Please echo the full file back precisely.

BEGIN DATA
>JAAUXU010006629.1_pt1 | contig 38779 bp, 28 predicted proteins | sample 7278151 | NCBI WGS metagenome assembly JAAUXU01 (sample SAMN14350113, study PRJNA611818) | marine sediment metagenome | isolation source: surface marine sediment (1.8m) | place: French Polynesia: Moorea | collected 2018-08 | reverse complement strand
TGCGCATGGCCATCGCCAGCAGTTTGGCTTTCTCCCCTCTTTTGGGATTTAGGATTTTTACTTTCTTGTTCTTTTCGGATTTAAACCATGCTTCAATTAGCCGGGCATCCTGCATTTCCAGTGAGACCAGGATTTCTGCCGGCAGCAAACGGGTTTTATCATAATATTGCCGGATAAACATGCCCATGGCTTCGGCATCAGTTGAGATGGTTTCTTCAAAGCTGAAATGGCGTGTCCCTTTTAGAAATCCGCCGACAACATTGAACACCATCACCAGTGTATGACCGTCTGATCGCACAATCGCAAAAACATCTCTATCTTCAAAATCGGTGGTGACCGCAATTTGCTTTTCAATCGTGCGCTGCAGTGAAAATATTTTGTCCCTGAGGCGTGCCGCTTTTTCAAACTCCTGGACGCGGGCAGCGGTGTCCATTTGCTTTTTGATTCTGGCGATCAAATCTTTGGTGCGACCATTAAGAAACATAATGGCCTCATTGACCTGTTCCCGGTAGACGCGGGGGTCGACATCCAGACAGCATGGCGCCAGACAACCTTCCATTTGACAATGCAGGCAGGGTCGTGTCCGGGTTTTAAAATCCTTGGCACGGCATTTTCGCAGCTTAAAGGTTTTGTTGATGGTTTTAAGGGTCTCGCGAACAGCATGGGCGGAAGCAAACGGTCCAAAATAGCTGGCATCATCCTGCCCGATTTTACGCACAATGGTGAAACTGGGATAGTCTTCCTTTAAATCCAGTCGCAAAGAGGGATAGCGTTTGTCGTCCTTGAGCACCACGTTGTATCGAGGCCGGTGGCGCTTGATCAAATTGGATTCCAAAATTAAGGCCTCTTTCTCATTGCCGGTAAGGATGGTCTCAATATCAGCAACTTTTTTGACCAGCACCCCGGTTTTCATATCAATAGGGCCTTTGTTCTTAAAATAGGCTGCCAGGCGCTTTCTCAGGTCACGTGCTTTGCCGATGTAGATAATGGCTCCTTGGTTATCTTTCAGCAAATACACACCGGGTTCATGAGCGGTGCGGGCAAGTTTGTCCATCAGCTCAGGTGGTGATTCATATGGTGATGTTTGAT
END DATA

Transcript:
>JAAUXU010006629.1_pt1 | contig 38779 bp, 28 predicted proteins | sample 7278151 | NCBI WGS metagenome assembly JAAUXU01 (sample SAMN14350113, study PRJNA611818) | marine sediment metagenome | isolation source: surface marine sediment (1.8m) | place: French Polynesia: Moorea | collected 2018-08 | reverse complement strand
TGCGCATGGCCATCGCCAGCAGTTTGGCTTTCTCCCCTCTTTTGGGATTTAGGATTTTTACTTTCTTGTTCTTTTCGGATTTAAACCATGCTTCAATTAGCCGGGCATCCTGCATTTCCAGTGAGACCAGGATTTCTGCCGGCAGCAAACGGGTTTTATCATAATATTGCCGGATAAACATGCCCATGGCTTCGGCATCAGTTGAGATGGTTTCTTCAAAGCTGAAATGGCGTGTCCCTTTTAGAAATCCGCCGACAACATTGAACACCATCACCAGTGTATGACCGTCTGATCGCACAATCGCAAAAACATCTCTATCTTCAAAATCGGTGGTGACCGCAATTTGCTTTTCAATCGTGCGCTGCAGTGAAAATATTTTGTCCCTGAGGCGTGCCGCTTTTTCAAACTCCTGGACGCGGGCAGCGGTGTCCATTTGCTTTTTGATTCTGGCGATCAAATCTTTGGTGCGACCATTAAGAAACATAATGGCCTCATTGACCTGTTCCCGGTAGACGCGGGGGTCGACATCCAGACAGCATGGCGCCAGACAACCTTCCATTTGACAATGCAGGCAGGGTCGTGTCCGGGTTTTAAAATCCTTGGCACGGCATTTTCGCAGCTTAAAGGTTTTGTTGATGGTTTTAAGGGTCTCGCGAACAGCATGGGCGGAAGCAAACGGTCCAAAATAGCTGGCATCATCCTGCCCGATTTTACGCACAATGGTGAAACTGGGATAGTCTTCCTTTAAATCCAGTCGCAAAGAGGGATAGCGTTTGTCGTCCTTGAGCACCACGTTGTATCGAGGCCGGTGGCGCTTGATCAAATTGGATTCCAAAATTAAGGCCTCTTTCTCATTGCCGGTAAGGATGGTCTCAATATCAGCAACTTTTTTGACCAGCACCCCGGTTTTCATATCAATAGGGCCTTTGTTCTTAAAATAGGCTGCCAGGCGCTTTCTCAGGTCACGTGCTTTGCCGATGTAGATAATGGCTCCTTGGTTATCTTTCAGCAAATACACACCGGGTTCATGAGCGGTGCGGGCAAGTTTGTCCATCAGCTCAGGTGGTGATTCATATGGTGATGTTTGAT